Blount powers his way to new career-high in return to Pittsburgh


Blount powers his way to new career-high in return to Pittsburgh

LeGarrette Blount's performance at Heinz Field was an ironic one because the 24 carries he received in New England's 27-16 win over Pittsburgh was more than twice the number of carries he got during his busiest days as a member of the Steelers in 2014.

Blount signed with Pittsburgh as a free agent in 2014, believing he would be a significant part of the organization's plans. He found out relatively quickly that he was not -- not as long as Le'Veon Bell was in town and running well, at least. He averaged just six carries in his 11 games with the Steelers, and he was cut after he walked off the sidelines, frustrated by his lack of playing time, before a Monday night win over the Titans was over.

The Patriots quickly moved to sign Blount, and the match between player and organization has been a fit ever since. There are days where the football is in quarterback Tom Brady's hands for long stretches, and there are days where Blount is leaned on.

"As a running back, you always want the football," he said. "If we have 80 plays, you're going to want 80 carries. You just gotta be patient. When the opportunity presents itself, you just gotta make the most of it."

Sunday presented Blount with his share of opportunities and he capitalized. He ran for 127 yards (a 5.3 yards-per-carry average) and two scores against the Steelers, helping keep an aggressive defense at bay, and punishing his former coach Mike Tomlin for flooding the field with defensive backs when Patriots tight ends Rob Gronkowski and Martellus Bennett were on the field.

"LG ran hard," Bill Belichick said. "Good ball-security. Good pad level. Made some tough yards, and he made a couple big-play, kind of explosive runs . . . He gave us some explosive plays, and we needed that, particularly when they cut it to a four-point game."

The Steelers made it a four-point game with a field goal before halftime, and then they made it a one-point game when they got another Chris Boswell kick to make the score, 14-13. That's when New England's 250-pound back came up large.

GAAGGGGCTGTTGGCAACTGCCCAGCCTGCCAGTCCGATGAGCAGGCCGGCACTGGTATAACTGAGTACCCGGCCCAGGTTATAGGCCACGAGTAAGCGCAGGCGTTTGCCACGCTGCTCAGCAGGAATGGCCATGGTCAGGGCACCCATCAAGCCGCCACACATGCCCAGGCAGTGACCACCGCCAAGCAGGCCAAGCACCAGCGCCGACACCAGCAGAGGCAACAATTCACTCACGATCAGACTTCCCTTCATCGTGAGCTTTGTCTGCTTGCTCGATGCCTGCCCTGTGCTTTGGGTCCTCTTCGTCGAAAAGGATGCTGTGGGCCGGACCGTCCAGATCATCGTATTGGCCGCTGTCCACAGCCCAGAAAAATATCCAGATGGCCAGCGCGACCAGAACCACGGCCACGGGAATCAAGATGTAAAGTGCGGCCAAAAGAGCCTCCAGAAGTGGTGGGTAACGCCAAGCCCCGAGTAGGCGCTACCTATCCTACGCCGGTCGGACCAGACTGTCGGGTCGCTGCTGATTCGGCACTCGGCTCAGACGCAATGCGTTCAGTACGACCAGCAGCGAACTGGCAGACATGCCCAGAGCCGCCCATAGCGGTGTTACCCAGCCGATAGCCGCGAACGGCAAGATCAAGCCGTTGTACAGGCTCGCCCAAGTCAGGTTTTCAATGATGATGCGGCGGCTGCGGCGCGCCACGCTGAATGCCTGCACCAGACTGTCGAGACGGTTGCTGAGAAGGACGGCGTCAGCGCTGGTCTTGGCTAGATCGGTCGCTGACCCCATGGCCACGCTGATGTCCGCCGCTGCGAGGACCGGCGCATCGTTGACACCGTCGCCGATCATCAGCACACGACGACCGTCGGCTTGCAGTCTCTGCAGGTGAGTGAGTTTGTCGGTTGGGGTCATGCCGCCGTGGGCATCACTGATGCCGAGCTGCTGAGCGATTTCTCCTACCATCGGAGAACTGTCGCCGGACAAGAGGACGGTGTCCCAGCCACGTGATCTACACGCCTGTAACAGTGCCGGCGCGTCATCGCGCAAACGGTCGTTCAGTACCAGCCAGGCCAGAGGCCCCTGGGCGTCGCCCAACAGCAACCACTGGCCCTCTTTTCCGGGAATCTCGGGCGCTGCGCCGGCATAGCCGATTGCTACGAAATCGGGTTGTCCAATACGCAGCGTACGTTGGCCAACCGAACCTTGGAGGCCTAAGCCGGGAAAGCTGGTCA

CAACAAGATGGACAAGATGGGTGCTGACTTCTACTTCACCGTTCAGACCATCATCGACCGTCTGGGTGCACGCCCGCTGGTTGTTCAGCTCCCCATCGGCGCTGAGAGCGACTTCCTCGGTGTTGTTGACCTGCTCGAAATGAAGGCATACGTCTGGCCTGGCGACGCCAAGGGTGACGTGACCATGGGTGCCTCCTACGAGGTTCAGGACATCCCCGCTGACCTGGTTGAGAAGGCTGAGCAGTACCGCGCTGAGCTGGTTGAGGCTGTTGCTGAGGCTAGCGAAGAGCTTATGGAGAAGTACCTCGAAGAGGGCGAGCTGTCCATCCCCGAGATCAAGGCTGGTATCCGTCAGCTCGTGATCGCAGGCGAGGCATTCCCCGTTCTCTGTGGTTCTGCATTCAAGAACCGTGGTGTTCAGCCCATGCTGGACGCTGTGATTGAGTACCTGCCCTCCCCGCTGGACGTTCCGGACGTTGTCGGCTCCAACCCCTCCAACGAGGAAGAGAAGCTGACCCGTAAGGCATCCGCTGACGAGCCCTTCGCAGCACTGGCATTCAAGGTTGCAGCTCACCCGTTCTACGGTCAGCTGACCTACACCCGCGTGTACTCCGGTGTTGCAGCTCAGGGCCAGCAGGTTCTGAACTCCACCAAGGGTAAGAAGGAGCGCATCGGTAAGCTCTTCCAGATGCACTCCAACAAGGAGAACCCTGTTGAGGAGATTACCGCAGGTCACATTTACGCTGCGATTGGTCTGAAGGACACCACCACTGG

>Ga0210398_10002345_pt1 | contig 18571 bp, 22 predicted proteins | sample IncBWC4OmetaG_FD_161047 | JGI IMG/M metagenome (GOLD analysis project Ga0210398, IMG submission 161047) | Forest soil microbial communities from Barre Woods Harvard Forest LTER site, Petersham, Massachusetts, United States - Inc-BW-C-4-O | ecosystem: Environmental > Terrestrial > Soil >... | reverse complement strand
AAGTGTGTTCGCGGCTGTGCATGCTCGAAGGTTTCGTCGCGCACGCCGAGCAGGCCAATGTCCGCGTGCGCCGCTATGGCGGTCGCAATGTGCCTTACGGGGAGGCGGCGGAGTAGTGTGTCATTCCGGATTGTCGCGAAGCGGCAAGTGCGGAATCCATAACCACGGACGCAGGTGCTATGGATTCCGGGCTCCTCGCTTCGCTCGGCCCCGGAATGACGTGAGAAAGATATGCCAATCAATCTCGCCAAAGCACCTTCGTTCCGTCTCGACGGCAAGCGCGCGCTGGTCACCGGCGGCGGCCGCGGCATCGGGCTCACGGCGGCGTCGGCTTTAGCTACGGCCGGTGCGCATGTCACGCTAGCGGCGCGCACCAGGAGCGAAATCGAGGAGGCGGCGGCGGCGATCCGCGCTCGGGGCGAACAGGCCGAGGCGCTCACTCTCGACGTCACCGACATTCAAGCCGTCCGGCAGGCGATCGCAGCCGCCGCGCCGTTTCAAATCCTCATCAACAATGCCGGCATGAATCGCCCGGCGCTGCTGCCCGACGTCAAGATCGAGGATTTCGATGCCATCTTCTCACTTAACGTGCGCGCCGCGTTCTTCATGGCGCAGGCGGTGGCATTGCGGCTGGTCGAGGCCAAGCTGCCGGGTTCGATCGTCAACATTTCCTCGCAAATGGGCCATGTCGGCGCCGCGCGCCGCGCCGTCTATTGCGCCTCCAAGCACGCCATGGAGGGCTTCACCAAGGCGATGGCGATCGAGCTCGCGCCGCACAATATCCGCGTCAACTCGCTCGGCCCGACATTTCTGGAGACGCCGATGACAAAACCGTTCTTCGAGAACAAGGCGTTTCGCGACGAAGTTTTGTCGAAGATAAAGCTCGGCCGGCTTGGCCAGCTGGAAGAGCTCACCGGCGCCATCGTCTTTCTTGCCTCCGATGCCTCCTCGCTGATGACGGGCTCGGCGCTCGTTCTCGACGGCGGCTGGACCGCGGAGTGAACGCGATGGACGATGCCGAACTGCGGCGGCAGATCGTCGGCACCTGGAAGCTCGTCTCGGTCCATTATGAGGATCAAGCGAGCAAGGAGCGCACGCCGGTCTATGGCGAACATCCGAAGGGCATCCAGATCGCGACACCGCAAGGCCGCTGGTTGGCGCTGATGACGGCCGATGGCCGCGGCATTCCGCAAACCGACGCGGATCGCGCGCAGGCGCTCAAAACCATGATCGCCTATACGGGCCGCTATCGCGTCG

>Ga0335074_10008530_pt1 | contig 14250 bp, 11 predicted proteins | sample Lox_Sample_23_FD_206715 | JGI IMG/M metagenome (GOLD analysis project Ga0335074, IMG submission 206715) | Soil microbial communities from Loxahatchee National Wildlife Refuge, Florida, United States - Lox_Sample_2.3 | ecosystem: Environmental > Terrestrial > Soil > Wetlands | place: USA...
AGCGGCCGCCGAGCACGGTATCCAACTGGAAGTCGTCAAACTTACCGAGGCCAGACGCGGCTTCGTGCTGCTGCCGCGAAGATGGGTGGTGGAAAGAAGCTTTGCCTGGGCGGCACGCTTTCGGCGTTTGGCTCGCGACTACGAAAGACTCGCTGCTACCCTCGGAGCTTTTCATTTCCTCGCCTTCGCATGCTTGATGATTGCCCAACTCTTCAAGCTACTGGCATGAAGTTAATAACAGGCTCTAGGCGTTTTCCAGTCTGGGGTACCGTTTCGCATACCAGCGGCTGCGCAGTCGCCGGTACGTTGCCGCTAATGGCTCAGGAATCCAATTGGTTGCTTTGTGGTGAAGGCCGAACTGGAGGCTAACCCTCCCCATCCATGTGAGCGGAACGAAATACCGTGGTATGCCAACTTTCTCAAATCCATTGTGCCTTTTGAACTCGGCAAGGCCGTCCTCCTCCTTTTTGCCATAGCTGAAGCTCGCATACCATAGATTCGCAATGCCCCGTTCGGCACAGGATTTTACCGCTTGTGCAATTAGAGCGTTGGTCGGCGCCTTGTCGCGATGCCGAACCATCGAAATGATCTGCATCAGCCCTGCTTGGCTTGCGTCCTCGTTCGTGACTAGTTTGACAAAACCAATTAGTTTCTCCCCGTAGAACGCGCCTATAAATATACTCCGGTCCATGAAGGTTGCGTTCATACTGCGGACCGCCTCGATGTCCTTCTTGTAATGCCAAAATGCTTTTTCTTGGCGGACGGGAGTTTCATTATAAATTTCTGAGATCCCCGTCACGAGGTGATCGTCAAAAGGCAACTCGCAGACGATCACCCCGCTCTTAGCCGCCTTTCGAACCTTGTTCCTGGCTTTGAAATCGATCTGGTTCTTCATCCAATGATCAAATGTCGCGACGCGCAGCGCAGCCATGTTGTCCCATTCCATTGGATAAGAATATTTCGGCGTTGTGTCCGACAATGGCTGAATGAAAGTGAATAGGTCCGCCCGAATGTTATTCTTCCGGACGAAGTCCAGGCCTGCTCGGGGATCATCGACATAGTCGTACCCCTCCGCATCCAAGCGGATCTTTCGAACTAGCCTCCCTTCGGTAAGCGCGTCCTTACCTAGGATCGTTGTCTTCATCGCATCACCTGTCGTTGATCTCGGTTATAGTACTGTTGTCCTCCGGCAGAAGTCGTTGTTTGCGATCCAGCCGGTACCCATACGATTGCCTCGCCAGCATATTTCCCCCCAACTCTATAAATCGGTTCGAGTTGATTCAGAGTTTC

He ripped off gains of 11 yards, then 25 yards. Three plays later, Gronkowski was in the end zone on a 36-yard strike from Tom Brady.

"I thought we ran the ball great on that drive," Brady said. "We really got a hat on a hat and it gave LeGarrette some space to run. He's just so deceptive with his quickness. He's a big back but he's got great agility. He makes yards after contact. He gets guys in space and does a great job attacking the creases there. He had a great day today."

Belichick said those long carries helped "settle" things down as it kept the Steelers pass-rush on its heels when the Patriots were pressing to extend their lead.

"He gave us a couple of big runs there to . . . settle things down where it wasn't just a pass-rush game for them all day," Belichick said. "They had some good pressure early in the third quarter, kind of got us in some long-yardage situations. Holding penalties. Hit the quarterback. Forced the ball out quick. So his runs were able to settle us down. I thought our offensive line came through with some good blocking, as well as our receivers and the tight ends, obviously. We ran behind Marty and Rob a lot."

Through seven games, Blount already has a career-high for rushing touchdowns with eight. He's on pace to find the end zone 18 times, which would best Curtis Martin's franchise record of 14 scores in a single season. 

"We went in there with a game plan," Blount said. "We stuck to it, and we came out with a win."